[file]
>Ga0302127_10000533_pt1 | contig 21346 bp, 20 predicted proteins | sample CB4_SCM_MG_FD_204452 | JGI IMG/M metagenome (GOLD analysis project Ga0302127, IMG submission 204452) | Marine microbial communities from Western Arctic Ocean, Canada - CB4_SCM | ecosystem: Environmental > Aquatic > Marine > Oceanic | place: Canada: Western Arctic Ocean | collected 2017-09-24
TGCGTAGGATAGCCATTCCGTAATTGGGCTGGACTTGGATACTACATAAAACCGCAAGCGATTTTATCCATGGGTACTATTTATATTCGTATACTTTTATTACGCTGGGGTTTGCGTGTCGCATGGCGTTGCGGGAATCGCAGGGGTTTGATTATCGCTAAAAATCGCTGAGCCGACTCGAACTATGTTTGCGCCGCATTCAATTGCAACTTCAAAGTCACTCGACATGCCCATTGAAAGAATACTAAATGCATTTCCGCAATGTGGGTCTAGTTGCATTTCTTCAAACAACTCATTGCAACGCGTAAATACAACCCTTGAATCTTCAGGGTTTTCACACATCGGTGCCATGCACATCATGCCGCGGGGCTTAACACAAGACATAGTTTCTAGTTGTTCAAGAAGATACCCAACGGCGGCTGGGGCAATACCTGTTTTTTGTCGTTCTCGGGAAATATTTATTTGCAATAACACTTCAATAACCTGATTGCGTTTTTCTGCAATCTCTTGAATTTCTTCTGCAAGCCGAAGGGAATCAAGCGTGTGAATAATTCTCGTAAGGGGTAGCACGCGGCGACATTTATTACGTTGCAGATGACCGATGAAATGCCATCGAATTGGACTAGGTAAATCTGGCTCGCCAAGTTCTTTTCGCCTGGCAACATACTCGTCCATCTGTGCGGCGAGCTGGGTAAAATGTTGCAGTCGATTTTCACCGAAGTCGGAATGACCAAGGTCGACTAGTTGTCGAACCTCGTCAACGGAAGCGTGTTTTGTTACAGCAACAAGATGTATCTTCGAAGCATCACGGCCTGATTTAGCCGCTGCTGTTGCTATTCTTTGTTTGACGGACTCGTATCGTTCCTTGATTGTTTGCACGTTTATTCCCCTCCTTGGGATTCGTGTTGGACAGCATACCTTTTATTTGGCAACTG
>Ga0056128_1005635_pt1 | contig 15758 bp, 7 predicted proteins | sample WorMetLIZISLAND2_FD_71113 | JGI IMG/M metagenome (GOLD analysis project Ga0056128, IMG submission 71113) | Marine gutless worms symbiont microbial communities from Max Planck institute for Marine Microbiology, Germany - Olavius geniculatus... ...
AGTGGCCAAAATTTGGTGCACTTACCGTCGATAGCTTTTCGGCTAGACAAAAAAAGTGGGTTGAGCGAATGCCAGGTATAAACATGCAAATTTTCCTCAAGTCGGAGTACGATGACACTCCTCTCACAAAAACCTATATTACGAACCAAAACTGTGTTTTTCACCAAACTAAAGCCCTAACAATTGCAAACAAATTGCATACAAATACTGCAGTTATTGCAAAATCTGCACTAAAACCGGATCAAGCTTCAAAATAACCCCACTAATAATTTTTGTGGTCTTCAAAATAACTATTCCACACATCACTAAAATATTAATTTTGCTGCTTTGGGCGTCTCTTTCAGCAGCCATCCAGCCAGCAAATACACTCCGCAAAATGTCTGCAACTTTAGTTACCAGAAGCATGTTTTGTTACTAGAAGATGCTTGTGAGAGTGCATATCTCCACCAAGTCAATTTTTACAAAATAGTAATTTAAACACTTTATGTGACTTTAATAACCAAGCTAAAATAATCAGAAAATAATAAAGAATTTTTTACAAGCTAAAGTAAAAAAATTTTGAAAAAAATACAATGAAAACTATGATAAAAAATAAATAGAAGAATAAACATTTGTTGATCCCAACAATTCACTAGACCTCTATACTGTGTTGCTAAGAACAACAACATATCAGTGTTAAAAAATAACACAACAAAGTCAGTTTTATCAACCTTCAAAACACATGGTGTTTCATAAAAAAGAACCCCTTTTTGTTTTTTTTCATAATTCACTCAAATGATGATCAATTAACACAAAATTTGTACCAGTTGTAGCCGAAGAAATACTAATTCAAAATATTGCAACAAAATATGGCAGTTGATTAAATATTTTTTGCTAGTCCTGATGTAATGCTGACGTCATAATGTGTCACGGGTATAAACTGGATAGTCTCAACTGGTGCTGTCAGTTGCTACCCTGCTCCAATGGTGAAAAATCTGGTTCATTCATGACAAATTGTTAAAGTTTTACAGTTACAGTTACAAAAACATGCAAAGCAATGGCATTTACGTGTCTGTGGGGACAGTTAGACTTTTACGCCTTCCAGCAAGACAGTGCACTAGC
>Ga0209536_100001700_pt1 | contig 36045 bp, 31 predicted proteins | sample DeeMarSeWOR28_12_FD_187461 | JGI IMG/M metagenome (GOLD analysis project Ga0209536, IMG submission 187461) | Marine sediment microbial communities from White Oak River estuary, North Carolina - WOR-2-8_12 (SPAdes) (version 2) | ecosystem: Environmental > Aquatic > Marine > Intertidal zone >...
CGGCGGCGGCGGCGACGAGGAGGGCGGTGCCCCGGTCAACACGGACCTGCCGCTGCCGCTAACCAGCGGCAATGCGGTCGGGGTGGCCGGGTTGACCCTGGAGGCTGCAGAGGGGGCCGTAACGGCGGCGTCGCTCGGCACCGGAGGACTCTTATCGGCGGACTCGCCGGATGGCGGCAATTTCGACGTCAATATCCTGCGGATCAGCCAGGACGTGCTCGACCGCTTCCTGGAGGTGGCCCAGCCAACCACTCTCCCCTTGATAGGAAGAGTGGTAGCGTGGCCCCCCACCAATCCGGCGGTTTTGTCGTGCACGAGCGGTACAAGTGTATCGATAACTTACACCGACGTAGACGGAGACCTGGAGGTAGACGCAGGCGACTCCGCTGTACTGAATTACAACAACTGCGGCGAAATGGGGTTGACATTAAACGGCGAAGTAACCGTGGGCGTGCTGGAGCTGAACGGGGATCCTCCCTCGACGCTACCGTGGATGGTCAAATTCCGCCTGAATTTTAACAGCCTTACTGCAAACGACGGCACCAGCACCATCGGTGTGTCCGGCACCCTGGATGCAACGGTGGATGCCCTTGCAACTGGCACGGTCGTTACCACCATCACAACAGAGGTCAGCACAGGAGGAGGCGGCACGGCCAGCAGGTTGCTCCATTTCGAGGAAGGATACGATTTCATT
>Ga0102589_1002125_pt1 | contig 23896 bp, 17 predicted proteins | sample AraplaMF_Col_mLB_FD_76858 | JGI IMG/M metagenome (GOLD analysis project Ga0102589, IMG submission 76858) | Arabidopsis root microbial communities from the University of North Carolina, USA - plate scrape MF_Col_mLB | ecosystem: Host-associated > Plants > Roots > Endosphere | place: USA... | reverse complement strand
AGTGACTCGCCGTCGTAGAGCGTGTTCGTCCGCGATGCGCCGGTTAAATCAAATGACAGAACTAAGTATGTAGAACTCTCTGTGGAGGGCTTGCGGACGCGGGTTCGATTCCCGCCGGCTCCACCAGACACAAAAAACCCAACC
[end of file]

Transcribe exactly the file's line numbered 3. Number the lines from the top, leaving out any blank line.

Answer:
>Ga0056128_1005635_pt1 | contig 15758 bp, 7 predicted proteins | sample WorMetLIZISLAND2_FD_71113 | JGI IMG/M metagenome (GOLD analysis project Ga0056128, IMG submission 71113) | Marine gutless worms symbiont microbial communities from Max Planck institute for Marine Microbiology, Germany - Olavius geniculatus... ...